Stolen Years: Australian prisoners of war


The Burma–Thailand Railway

It looked like a scene out of Dante’s Inferno.
Bombadier Hugh Clarke, 2/10th Field Regiment

Map of Burma-Thailand railway

In 1943 Japan’s high command decided to build a railway linking Thailand and Burma, to supply its campaign against the Allies in Burma.

The railway was to run 420 kilometres through rugged jungle. It was to be built by a captive labour force of about 60,000 Allied prisoners of war and 200,000 romusha, or Asian labourers. They built the track with hand tools and muscle power, working through the monsoon of 1943. All were urged on by the cry “speedo!”

Relentless labour on inadequate rations in a deadly tropical environment caused huge losses. By the time the railway was completed in October 1943, at least 2,815 Australians, over 11,000 other Allied prisoners, and perhaps 75,000 romusha were dead.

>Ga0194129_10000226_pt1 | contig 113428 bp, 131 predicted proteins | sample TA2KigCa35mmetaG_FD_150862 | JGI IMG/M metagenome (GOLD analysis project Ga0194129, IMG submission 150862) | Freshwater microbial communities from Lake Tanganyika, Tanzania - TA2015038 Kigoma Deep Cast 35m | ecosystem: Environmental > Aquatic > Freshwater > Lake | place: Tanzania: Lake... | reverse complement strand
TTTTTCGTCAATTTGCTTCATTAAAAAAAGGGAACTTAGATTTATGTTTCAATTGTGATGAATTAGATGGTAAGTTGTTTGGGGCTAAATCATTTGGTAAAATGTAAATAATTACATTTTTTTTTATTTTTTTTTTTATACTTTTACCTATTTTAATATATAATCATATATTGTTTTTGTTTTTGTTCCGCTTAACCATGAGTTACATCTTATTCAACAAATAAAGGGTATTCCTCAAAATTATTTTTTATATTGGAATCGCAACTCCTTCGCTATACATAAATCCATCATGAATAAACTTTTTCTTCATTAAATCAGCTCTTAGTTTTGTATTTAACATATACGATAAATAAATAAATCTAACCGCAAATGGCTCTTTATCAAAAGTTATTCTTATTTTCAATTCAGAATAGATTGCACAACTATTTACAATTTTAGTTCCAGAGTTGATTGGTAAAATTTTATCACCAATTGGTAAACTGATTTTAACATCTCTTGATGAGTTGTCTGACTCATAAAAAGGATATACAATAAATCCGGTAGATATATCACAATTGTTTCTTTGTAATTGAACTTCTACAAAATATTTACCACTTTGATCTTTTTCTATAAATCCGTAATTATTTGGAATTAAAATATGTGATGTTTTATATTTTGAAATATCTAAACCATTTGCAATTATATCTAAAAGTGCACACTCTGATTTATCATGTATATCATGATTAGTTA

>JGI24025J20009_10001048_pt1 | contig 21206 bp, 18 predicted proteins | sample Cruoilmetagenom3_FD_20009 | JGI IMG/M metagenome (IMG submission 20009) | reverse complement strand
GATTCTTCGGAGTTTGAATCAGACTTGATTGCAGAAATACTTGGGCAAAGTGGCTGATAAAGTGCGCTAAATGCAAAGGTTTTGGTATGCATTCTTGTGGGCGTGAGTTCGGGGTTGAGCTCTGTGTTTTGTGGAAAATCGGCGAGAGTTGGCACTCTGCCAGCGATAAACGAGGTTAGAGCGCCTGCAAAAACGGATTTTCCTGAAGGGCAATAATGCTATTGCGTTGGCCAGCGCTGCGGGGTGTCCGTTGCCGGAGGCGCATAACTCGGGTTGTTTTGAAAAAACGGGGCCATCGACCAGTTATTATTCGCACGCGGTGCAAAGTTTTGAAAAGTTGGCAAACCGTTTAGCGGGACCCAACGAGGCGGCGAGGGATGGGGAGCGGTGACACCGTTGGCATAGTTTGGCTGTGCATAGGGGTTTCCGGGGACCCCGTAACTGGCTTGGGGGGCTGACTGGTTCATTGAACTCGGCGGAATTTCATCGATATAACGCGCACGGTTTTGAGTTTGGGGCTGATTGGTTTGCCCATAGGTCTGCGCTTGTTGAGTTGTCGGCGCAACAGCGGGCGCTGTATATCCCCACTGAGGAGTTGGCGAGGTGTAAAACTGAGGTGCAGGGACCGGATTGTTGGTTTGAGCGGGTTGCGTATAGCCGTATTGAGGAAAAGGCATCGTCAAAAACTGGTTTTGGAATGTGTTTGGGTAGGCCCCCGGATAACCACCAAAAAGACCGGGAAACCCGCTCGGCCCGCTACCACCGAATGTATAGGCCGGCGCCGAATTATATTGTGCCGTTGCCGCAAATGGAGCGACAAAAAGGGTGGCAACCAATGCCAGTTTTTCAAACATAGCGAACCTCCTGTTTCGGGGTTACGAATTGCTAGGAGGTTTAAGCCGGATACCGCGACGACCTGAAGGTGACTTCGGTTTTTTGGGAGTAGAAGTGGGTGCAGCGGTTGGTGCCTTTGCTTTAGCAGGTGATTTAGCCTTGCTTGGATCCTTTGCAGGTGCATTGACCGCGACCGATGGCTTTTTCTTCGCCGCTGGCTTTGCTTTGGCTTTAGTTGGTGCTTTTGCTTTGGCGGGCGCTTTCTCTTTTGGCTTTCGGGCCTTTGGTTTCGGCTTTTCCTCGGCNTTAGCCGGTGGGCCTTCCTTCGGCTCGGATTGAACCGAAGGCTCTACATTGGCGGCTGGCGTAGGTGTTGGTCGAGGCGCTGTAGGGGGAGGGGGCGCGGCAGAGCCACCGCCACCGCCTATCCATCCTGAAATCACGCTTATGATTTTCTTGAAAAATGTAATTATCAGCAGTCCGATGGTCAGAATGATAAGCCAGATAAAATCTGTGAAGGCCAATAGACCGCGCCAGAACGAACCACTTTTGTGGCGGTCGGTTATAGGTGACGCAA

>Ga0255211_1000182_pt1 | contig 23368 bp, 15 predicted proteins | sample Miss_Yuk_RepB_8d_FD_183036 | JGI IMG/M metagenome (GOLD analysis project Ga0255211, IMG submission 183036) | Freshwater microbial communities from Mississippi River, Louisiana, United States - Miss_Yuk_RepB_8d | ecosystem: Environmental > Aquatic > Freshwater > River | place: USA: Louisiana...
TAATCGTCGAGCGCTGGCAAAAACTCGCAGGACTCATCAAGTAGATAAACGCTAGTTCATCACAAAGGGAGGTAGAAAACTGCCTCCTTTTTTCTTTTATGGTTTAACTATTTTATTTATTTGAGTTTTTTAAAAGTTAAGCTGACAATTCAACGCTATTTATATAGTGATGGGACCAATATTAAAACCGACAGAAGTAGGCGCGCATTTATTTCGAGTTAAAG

The prisoners’ sufferings on the railway have come to epitomise the ordeal of Australians in captivity. The railway camps produced many victims, but also heroes who helped others to endure, to survive, or to die with dignity.

AWM 11879
Allied prisoners of war engaged in bridge building at Tamarkan.

AWM 120511
A trestle bridge on the Burma–Thailand Railway built by Allied prisoners of war and conscripted Asian labourers, near Hintok, in Thailand.


A photo taken in secret of three men selected by the Japanese as fit to work at Shimo Songkurai camp on the Burma–Thailand Railway in 1943.


AWM P00406.034
Allied prisoners of war laying track on the Burma–Thailand Railway, at Ronsi, Burma.

AWM REL/11872.001-004
Spikes from the Burma–Thailand Railway, taken from a sleeper at “Hellfire Pass”. Captain Reg Newton reported that 68 men were bashed to death in digging Hellfire Pass.


Prisoners of the Japanese